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Treating Diabetic Macular Edema

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A Guide to Macular Edema

Medically Reviewed By Grace Zhang, MD
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Macular edema occurs when fluid builds up in the macula, an area near the center of your eye’s retina. This buildup can cause the central retina to thicken, resulting in a loss of vision. Many conditions can cause macular edema, including diabetic retinopathy, eye surgery, or age-related macular degeneration. In addition to vision loss, people with macular edema may notice that their ability to see colors is limited. The condition can affect one or both eyes and can lead to permanent vision loss without treatment.

Read on to learn more about the causes, diagnostic process, and treatments for macular edema.

What are the causes of macular edema?

A blurry image of bumper cars
Mika Knezevic/Stocksy United

Macular edema develops when damaged blood vessels leak fluid into the macula. Many conditions can lead to macular edema.

Diabetic retinopathy

Diabetic retinopathy is a common cause of macular edema. People with diabetes may experience damaged retinal blood vessels resulting from chronic high blood sugar levels. When fluid leaks out of the damaged blood vessels, it can accumulate in the macula.

Macular edema that develops due to diabetic retinopathy is called diabetic macular edema (DME). In people with diabetic retinopathy, DME is the most common cause of vision loss.

Eye surgery

Undergoing eye surgery may lead to macular edema. Experts estimate that 1–3% of people who have surgery to remove cataracts develop macular edema in the following weeks.

Retinal vein occlusion (RVO)

RVO occurs when the veins in the retina become blocked. This causes blood and other fluids to leak into different parts of the eye, including the macula.

Age-related macular degeneration (AMD)

The aging process can cause the macula to deteriorate, resulting in AMD. In this condition, blood vessels can grow into the retina from the area below the retina. In a subtype of AMD called “wet” macular degeneration, the blood vessels can leak and cause macular edema.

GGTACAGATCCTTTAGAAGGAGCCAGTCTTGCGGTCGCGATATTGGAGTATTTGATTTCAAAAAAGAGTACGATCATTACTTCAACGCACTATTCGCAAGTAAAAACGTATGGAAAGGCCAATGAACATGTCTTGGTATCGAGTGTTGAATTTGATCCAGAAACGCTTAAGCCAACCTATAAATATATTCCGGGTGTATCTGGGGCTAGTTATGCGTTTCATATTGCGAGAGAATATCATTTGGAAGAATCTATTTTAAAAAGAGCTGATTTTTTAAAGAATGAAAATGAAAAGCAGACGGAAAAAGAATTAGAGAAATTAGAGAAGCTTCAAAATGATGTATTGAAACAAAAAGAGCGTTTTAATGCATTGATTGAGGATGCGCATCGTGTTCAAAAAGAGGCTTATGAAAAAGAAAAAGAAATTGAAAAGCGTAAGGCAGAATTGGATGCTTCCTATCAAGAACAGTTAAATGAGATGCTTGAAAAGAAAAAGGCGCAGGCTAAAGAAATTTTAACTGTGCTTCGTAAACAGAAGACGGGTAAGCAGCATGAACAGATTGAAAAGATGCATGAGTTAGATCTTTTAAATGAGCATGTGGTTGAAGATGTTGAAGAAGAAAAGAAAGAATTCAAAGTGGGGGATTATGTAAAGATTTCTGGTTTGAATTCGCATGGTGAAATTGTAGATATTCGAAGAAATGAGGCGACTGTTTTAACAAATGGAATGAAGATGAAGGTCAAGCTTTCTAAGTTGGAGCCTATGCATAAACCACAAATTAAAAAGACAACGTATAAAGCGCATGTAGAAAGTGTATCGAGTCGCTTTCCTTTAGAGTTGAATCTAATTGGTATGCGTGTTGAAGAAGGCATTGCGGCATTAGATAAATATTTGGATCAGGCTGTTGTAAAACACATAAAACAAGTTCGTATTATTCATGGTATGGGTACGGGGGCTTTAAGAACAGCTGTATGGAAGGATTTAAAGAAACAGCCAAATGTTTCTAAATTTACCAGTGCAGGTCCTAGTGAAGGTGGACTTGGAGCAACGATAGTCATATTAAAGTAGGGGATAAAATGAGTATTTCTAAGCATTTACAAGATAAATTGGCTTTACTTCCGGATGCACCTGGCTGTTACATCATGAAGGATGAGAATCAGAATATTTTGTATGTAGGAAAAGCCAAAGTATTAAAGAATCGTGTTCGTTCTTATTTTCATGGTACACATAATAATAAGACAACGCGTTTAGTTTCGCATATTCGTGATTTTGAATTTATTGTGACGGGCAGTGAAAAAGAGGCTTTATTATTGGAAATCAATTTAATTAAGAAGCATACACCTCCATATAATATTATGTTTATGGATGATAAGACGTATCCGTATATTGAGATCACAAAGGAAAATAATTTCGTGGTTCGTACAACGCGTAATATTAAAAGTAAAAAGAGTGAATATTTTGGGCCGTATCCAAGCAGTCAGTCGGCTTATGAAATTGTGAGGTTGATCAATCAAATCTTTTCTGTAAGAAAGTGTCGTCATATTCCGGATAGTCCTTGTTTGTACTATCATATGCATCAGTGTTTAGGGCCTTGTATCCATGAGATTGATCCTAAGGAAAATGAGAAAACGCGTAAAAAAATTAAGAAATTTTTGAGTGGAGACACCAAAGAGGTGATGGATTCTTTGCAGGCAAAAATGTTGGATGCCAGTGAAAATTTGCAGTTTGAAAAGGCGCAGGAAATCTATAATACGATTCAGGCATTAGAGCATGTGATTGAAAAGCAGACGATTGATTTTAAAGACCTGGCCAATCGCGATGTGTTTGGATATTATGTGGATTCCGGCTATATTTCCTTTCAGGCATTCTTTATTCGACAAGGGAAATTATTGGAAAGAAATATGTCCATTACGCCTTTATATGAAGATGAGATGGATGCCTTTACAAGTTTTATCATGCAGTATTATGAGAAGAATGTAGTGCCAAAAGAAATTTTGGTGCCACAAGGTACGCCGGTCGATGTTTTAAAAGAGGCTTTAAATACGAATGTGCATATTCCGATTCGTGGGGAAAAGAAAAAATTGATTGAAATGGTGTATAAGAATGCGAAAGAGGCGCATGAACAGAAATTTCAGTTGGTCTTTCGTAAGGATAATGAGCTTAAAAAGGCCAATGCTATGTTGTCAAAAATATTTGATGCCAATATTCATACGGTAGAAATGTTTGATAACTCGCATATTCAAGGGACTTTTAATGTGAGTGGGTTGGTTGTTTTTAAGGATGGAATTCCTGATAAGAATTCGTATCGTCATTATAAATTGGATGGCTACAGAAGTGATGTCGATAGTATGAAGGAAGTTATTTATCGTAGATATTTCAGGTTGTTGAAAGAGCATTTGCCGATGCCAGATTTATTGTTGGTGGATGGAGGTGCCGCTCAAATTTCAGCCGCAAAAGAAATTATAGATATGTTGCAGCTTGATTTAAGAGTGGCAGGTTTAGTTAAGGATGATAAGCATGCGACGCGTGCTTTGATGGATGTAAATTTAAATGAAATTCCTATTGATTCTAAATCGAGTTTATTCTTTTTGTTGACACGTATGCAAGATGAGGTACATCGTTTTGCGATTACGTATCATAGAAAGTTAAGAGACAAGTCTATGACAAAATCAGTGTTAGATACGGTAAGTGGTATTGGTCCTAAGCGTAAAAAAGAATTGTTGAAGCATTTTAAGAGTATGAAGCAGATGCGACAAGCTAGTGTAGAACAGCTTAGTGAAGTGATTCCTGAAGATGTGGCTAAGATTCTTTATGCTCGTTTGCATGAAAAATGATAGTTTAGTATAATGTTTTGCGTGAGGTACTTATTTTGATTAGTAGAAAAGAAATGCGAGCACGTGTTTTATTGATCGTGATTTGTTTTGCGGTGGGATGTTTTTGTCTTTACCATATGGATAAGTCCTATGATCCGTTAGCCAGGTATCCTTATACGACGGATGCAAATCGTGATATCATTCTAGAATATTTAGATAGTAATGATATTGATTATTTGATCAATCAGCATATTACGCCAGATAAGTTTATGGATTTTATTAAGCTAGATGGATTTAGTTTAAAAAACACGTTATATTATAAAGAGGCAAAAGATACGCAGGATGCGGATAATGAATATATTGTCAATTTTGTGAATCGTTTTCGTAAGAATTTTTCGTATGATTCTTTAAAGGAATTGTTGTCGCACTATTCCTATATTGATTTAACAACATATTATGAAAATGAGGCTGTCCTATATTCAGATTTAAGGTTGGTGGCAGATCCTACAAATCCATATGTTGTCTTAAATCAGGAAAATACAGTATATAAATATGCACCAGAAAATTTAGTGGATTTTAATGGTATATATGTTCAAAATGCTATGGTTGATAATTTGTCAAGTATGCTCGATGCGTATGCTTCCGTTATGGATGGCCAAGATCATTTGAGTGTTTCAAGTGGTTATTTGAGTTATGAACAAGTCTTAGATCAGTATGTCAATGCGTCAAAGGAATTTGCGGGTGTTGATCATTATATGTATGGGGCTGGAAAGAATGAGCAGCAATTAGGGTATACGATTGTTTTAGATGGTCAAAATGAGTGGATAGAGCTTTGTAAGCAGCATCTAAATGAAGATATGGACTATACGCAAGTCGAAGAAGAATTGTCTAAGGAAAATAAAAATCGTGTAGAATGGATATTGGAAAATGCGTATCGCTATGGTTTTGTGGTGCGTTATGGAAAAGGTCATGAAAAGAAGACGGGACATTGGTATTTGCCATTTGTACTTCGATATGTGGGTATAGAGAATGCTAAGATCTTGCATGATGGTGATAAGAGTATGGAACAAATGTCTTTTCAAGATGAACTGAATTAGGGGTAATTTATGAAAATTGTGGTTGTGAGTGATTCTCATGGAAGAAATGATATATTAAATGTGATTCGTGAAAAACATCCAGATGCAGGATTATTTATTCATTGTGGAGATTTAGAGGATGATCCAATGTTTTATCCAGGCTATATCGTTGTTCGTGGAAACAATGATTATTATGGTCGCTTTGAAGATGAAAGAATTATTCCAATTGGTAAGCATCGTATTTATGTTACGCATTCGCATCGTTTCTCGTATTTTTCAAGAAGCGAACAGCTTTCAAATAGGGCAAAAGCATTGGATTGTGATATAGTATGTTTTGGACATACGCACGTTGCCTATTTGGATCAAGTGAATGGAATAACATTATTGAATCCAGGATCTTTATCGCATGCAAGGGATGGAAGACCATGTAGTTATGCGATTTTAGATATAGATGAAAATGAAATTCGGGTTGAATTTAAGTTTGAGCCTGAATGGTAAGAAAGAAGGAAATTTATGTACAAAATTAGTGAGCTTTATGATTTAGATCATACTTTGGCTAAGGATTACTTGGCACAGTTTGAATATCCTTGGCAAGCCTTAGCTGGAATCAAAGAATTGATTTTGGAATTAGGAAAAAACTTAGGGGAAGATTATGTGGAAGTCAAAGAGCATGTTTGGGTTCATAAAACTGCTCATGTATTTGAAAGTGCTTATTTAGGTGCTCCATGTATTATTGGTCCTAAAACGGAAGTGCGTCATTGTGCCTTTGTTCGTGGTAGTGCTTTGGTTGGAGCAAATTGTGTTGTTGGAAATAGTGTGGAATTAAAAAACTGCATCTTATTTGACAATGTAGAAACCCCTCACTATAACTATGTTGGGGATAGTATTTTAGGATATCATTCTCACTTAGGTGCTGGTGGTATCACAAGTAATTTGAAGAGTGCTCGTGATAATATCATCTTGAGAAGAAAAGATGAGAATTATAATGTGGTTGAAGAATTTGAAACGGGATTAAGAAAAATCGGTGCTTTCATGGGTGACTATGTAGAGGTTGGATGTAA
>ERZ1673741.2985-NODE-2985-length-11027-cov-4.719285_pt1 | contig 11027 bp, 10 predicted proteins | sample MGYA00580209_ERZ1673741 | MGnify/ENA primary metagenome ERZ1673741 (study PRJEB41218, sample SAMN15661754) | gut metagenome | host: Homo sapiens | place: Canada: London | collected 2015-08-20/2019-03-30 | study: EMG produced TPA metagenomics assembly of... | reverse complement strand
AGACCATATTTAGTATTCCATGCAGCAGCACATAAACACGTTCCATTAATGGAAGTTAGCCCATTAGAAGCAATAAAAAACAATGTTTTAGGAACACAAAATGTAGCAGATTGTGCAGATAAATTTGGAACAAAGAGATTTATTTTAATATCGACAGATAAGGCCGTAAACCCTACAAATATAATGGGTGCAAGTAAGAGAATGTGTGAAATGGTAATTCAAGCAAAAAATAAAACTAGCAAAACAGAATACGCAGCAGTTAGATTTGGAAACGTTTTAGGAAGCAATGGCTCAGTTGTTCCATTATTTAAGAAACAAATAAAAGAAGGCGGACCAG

Retinitis pigmentosa (RP)

RP is a term for a group of eye diseases affecting the retina. When the cells in the retina break down, they can affect the blood-retina barrier and cause macular edema. Researchers estimate that 10–50% of people with RP may experience macular edema.

Other causes

Other conditions can affect the eyes and cause macular edema, including:

  • Eales’ disease
  • retinal necrosis, which results from a virus like herpes simplex
  • other retinopathies, including hypertensive retinopathy and radiation retinopathy
  • uveitis, a group of inflammatory disorders that can cause swelling and damage in the eye

What are the symptoms of macular edema?

People with macular edema may experience blurry or wavy vision around the center of their vision. This symptom may be mild or severe. If the edema occurs only in one eye, the loss of vision may not be noticeable until the condition is advanced.

In addition, some people may notice that colors appear faded. In some cases, macular edema may cause metamorphopsia, a condition where straight lines appear curved. According to the American Academy of Ophthalmology, the condition does not cause pain.

How do doctors diagnose macular edema?

An illustration of an eye showing damaged blood vessels leaking fluid into the macula.
Macular edema can occur when damaged blood vessels leak fluid into the macula. Illustration by Maya Chastain

Doctors may ask you about your symptoms and medical history to diagnose macular edema. They also perform a visual examination with a slit-lamp and a visual acuity test.

An optical coherence tomography test can help doctors take cross-section images of your retina with reflected light. It is a noninvasive test and is currently the preferred method for diagnosing macular edema.